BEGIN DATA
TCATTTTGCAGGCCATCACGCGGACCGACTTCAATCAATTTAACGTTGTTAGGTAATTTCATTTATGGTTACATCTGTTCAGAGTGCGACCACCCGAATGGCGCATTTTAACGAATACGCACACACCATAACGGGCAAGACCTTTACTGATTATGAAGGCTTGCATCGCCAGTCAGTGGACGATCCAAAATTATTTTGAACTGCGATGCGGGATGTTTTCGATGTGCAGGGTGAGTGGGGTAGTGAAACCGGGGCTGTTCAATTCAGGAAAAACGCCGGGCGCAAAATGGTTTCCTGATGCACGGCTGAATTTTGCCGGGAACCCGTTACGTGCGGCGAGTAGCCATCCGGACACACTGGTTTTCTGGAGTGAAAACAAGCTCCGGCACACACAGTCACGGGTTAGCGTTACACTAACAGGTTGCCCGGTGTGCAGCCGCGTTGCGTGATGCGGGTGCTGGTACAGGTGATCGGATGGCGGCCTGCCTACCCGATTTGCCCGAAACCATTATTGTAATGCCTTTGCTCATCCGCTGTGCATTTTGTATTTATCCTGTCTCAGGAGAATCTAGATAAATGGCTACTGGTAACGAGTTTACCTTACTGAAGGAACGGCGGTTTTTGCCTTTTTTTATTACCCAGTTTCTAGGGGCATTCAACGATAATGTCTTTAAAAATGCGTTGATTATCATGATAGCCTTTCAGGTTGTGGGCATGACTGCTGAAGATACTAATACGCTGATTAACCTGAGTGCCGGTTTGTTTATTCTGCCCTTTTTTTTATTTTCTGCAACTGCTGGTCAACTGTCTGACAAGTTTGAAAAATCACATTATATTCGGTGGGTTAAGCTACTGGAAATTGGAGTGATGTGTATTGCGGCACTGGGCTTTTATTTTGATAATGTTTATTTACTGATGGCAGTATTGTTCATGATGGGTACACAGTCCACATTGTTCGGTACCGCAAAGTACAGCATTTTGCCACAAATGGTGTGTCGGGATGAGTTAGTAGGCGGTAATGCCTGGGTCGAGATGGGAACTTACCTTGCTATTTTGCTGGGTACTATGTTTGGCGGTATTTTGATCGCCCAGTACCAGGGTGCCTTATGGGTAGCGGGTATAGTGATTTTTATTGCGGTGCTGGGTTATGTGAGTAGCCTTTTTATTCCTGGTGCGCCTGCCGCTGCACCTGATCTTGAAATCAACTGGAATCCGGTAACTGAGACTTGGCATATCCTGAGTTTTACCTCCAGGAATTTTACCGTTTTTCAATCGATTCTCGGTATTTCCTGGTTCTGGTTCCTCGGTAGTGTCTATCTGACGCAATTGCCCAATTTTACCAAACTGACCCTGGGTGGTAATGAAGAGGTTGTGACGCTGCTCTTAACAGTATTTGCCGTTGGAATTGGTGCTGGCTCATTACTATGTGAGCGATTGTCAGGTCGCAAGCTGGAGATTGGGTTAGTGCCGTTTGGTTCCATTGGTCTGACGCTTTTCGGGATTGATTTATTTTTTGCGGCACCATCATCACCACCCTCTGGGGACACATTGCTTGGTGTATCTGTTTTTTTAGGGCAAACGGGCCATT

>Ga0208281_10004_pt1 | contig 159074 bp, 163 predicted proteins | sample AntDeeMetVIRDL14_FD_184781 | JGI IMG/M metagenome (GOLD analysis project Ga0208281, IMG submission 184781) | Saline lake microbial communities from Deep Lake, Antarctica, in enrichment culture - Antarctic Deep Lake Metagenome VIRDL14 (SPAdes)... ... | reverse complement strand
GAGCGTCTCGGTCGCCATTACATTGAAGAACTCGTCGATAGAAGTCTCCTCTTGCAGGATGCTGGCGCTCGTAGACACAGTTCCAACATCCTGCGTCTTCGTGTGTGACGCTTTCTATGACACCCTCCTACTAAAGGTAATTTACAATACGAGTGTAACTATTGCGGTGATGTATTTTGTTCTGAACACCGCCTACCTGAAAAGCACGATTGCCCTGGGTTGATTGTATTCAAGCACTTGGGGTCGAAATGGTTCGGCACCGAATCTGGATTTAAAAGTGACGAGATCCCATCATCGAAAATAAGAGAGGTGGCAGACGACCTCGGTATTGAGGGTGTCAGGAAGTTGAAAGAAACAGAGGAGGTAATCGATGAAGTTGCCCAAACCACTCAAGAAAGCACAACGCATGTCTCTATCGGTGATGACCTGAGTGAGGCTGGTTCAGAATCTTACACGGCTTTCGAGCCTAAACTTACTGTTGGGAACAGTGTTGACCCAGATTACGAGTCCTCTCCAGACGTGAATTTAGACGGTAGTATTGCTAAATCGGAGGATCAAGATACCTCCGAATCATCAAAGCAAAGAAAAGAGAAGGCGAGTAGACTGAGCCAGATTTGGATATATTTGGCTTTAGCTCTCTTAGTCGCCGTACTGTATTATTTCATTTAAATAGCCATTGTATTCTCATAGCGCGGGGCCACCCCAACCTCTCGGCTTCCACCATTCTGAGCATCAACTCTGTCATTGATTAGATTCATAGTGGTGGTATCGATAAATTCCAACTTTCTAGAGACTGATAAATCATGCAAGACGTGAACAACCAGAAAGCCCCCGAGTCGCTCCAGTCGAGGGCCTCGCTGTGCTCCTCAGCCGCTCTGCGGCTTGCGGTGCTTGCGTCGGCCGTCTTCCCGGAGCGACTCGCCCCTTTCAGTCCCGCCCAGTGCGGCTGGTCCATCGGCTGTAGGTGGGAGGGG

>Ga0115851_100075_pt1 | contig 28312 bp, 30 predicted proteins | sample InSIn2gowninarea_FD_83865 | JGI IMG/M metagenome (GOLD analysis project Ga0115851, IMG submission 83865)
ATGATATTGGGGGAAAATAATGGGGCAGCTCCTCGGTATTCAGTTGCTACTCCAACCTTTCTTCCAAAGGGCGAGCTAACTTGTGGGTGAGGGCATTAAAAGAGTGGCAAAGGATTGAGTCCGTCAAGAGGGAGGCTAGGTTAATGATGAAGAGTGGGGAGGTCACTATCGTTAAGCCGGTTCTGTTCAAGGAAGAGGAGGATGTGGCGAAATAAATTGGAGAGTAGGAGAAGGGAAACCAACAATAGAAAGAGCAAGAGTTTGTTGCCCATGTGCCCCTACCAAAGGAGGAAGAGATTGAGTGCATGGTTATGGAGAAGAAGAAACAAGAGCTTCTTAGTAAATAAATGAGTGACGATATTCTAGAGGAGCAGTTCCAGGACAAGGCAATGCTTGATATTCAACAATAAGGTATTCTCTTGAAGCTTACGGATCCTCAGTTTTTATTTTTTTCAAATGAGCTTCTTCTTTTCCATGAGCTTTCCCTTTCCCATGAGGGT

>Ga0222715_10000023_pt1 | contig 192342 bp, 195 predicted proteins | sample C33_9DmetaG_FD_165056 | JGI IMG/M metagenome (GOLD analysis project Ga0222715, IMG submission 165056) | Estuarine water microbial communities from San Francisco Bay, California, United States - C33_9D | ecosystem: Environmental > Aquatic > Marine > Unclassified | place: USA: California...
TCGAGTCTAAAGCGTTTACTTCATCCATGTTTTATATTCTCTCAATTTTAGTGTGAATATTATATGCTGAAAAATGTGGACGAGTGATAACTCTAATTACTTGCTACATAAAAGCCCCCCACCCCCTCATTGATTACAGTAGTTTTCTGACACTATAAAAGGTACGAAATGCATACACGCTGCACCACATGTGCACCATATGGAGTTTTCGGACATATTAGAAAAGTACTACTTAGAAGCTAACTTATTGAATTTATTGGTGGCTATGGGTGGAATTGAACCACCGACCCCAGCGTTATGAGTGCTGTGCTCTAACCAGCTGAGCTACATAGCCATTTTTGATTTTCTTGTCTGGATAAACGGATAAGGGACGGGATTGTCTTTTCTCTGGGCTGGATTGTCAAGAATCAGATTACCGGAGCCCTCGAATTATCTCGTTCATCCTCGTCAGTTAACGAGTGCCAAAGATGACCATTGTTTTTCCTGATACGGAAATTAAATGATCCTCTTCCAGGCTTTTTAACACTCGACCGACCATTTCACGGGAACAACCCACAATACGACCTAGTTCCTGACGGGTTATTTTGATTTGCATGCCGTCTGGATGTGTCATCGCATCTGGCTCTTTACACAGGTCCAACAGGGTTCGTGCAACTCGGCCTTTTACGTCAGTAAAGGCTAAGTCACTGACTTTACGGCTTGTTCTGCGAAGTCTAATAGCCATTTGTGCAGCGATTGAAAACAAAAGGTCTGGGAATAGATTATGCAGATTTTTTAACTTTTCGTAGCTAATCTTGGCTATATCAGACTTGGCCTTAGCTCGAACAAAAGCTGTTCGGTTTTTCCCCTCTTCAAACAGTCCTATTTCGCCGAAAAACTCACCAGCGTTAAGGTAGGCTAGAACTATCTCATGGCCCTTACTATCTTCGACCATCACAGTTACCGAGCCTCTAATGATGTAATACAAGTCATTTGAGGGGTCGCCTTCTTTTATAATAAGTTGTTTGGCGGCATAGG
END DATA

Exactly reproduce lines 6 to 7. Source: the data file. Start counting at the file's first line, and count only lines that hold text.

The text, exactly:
>Ga0222715_10000023_pt1 | contig 192342 bp, 195 predicted proteins | sample C33_9DmetaG_FD_165056 | JGI IMG/M metagenome (GOLD analysis project Ga0222715, IMG submission 165056) | Estuarine water microbial communities from San Francisco Bay, California, United States - C33_9D | ecosystem: Environmental > Aquatic > Marine > Unclassified | place: USA: California...
TCGAGTCTAAAGCGTTTACTTCATCCATGTTTTATATTCTCTCAATTTTAGTGTGAATATTATATGCTGAAAAATGTGGACGAGTGATAACTCTAATTACTTGCTACATAAAAGCCCCCCACCCCCTCATTGATTACAGTAGTTTTCTGACACTATAAAAGGTACGAAATGCATACACGCTGCACCACATGTGCACCATATGGAGTTTTCGGACATATTAGAAAAGTACTACTTAGAAGCTAACTTATTGAATTTATTGGTGGCTATGGGTGGAATTGAACCACCGACCCCAGCGTTATGAGTGCTGTGCTCTAACCAGCTGAGCTACATAGCCATTTTTGATTTTCTTGTCTGGATAAACGGATAAGGGACGGGATTGTCTTTTCTCTGGGCTGGATTGTCAAGAATCAGATTACCGGAGCCCTCGAATTATCTCGTTCATCCTCGTCAGTTAACGAGTGCCAAAGATGACCATTGTTTTTCCTGATACGGAAATTAAATGATCCTCTTCCAGGCTTTTTAACACTCGACCGACCATTTCACGGGAACAACCCACAATACGACCTAGTTCCTGACGGGTTATTTTGATTTGCATGCCGTCTGGATGTGTCATCGCATCTGGCTCTTTACACAGGTCCAACAGGGTTCGTGCAACTCGGCCTTTTACGTCAGTAAAGGCTAAGTCACTGACTTTACGGCTTGTTCTGCGAAGTCTAATAGCCATTTGTGCAGCGATTGAAAACAAAAGGTCTGGGAATAGATTATGCAGATTTTTTAACTTTTCGTAGCTAATCTTGGCTATATCAGACTTGGCCTTAGCTCGAACAAAAGCTGTTCGGTTTTTCCCCTCTTCAAACAGTCCTATTTCGCCGAAAAACTCACCAGCGTTAAGGTAGGCTAGAACTATCTCATGGCCCTTACTATCTTCGACCATCACAGTTACCGAGCCTCTAATGATGTAATACAAGTCATTTGAGGGGTCGCCTTCTTTTATAATAAGTTGTTTGGCGGCATAGG